v NOT 3 Sigh. ‘Bloody writers.’ Why can’t they write books how God intended? Why can’t they just start at the beginning and stop at the end, with a gradual progression from the one to the other? What’s with starting at some random page in the middle and heading out in shambolic way, ‘tying all the loose ends’ together at some point where finally, you think to yourself, ‘Ah. Things will be okay now. It will all start making sense’ and you turn the page and –

nothing. La musica, it is finished. Shit.

vi NEARLY 2 But I took a look around Goodreads and people seem, by and large, to consider this was a deliberate technique on the part of the writer.

vii GOOD 1 Sigh. ‘Bloody printing presses.’ That was my first thought when I noticed that there were two stories in this book and one of them was going backwards. It happens all the time, that sort of thing, they cock up the order in some way in the production process and you end up with something you have to stand on your head to read.

viii 8 ENOUGH
  bringbackbooks | Jun 16, 2020 |
This is a rather surprising novel. I mean, on the one hand, it is filled with glorious ultraviolence, satisfying all atavistic tendencies, but on the other hand, it's almost poetry, devoted to all the ideals that the Culture is known for. Peace, objectivism, minimalistic good, and respect.

Where does war really fit? Well, in the end, there's always a niche for everything, and, indeed, everyone.

So what was so damn surprising?

I can't, I won't, tell you.

*sigh* It's a long story, full of daring-do, future-feeling, peace-striving effort.

It's also a story told backward, a reflection of now told one scene in the past going further and further back, fleshing out and building the character of the One Who Uses Weapons, eventually ending the book where he began.

*sigh*

I'm sorry. This was and exhausting tale, thrilling and surprising.

I just have to sit down a moment.

(Thanks, Manny, for the beautiful notion.)

This book, like all that I've ever read by Iain M. Banks, is brilliant. By all rights, it shouldn't be. It's full of action, smart dialog, and overt messages. That should be enough for most tales. But no, he always goes that one extra step and pulls a twist. Bravo! A virtuoso performance! It's a real art.

This chair isn't really that comfortable, but I did have to sit. I think it'll go very nicely in my living room. ( )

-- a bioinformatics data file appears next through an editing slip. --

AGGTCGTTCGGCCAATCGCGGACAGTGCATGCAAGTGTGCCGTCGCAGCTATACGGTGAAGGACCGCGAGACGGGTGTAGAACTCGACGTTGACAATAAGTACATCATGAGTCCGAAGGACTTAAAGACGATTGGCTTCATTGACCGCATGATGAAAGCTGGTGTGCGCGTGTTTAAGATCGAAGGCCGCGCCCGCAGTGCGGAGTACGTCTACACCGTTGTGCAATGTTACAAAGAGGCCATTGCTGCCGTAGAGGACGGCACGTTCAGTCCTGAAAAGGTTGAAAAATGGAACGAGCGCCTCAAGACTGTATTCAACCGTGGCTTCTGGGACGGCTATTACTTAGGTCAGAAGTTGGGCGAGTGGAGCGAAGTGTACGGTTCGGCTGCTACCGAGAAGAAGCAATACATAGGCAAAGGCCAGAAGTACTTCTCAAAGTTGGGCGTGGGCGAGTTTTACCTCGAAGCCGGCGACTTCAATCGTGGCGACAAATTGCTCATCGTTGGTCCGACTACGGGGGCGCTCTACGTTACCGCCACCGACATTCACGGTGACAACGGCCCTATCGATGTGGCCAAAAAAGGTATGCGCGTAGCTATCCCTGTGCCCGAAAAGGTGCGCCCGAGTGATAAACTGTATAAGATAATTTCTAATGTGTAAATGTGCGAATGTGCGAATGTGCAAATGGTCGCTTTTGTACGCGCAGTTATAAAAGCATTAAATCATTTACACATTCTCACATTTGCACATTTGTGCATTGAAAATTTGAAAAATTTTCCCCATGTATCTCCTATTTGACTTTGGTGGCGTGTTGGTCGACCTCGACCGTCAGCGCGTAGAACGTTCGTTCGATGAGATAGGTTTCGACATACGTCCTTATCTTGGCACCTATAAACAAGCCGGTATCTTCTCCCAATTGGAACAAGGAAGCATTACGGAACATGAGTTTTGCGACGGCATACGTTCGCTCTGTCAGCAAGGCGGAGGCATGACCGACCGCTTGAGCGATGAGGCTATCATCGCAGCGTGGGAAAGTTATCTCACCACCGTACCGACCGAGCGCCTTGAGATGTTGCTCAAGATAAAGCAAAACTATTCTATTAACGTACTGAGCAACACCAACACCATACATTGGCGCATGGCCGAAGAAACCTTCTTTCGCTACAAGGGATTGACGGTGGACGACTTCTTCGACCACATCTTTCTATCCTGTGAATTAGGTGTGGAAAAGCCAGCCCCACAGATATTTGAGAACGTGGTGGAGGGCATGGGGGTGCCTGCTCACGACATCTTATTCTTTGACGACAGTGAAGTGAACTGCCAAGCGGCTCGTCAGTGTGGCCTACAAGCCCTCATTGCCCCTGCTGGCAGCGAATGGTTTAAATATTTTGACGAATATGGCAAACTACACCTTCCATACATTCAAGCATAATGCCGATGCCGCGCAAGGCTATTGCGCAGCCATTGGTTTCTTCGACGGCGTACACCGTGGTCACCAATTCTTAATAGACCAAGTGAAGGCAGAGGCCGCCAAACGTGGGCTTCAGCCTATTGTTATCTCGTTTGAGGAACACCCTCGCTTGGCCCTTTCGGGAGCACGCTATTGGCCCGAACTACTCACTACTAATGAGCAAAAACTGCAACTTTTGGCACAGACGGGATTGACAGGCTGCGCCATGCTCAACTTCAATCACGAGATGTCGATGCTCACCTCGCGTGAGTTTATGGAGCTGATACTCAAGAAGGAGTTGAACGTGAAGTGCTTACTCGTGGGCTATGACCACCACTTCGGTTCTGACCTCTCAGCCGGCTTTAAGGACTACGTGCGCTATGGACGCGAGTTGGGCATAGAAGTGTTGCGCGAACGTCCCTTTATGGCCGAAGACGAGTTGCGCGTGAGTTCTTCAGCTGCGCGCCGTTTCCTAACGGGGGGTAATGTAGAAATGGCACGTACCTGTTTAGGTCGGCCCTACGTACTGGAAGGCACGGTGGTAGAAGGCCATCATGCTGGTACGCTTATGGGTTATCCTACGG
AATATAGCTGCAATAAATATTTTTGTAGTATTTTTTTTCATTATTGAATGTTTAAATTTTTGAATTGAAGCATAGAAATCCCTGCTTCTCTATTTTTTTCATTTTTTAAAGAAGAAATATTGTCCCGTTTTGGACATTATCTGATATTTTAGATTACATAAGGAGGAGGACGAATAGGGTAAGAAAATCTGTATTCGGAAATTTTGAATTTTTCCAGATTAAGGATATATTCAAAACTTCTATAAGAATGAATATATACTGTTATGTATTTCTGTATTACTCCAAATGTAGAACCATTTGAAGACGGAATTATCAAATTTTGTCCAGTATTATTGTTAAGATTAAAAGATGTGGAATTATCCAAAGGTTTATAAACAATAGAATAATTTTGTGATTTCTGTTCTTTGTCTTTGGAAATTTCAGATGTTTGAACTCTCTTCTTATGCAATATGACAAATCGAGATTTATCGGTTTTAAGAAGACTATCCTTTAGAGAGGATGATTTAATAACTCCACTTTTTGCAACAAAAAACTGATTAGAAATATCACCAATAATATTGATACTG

bradleyhorner | Jun 1, 2020 |
I had originally marked this as 4 stars but had to come back and make it one of the few 5 star books on my "Read" shelf. I've been thinking about it all day after reading it and that's always a good sign that a book has entertained me. I can't say much without being spoilery but if you've read a couple of Culture books already and want to know which one to read next then this is it! ( )
  usuallymatt | Mar 21, 2020 |
The weakest of the trilogy. The Culture characters (Sma and the drone) were great, and it seemed so was the main protagonist. Half way through he seemed to be a major masochist. The alternating timelines, one moving forward, the other backward, start to grind the plot into dust. ( )
  jklavanian | Feb 3, 2020 |
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» Add other authors (9 possible)

Author nameRoleType of authorWork?Status
Banks, Iain M.primary authorall editionsconfirmed
Keynäs, VilleTranslatorsecondary authorsome editionsconfirmed
Walotsky, RonCover artistsecondary authorsome editionsconfirmed
Youll,PaulCover artistsecondary authorsome editionsconfirmed
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“Tell me, what is happiness?” (Prologue)
She made her way through the turbine hall, surrounded by an ever-changing ring of friends, admirers and animals – nebula to her attractive focus – talking to her guests, giving instructions to her staff, making suggestions and offering compliments to the many and various entertainers. (One)
Dust as usual followed them, though the young man said several times he thought it might rain. (Epilogue)
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You might call them soft, because they’re very reluctant to kill, and they might agree with you, but they’re soft the way the ocean is soft, and, well; ask any sea captain how harmless and puny the ocean can be.
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"The man known as Cheradenine Zakalwe was one of Special Circumstances' foremost agents, changing the destiny of planets to suit the Culture through intrigue, dirty tricks and military action. The woman known as Diziet Sma had plucked him from obscurity and pushed him towards his present eminence, but despite all their dealings she did not know him as well as she thought. The drone known as Skaffen-Amtiskaw knew both of these people. It had once saved the woman's life by massacring her attackers in a particularly bloody manner. It believed the man to be a lost cause. But not even its machine could see the horrors in his past"--From publisher description.

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Orbit Books

2 editions of this book were published by Orbit Books.

Editions: 185723135X, 0316030570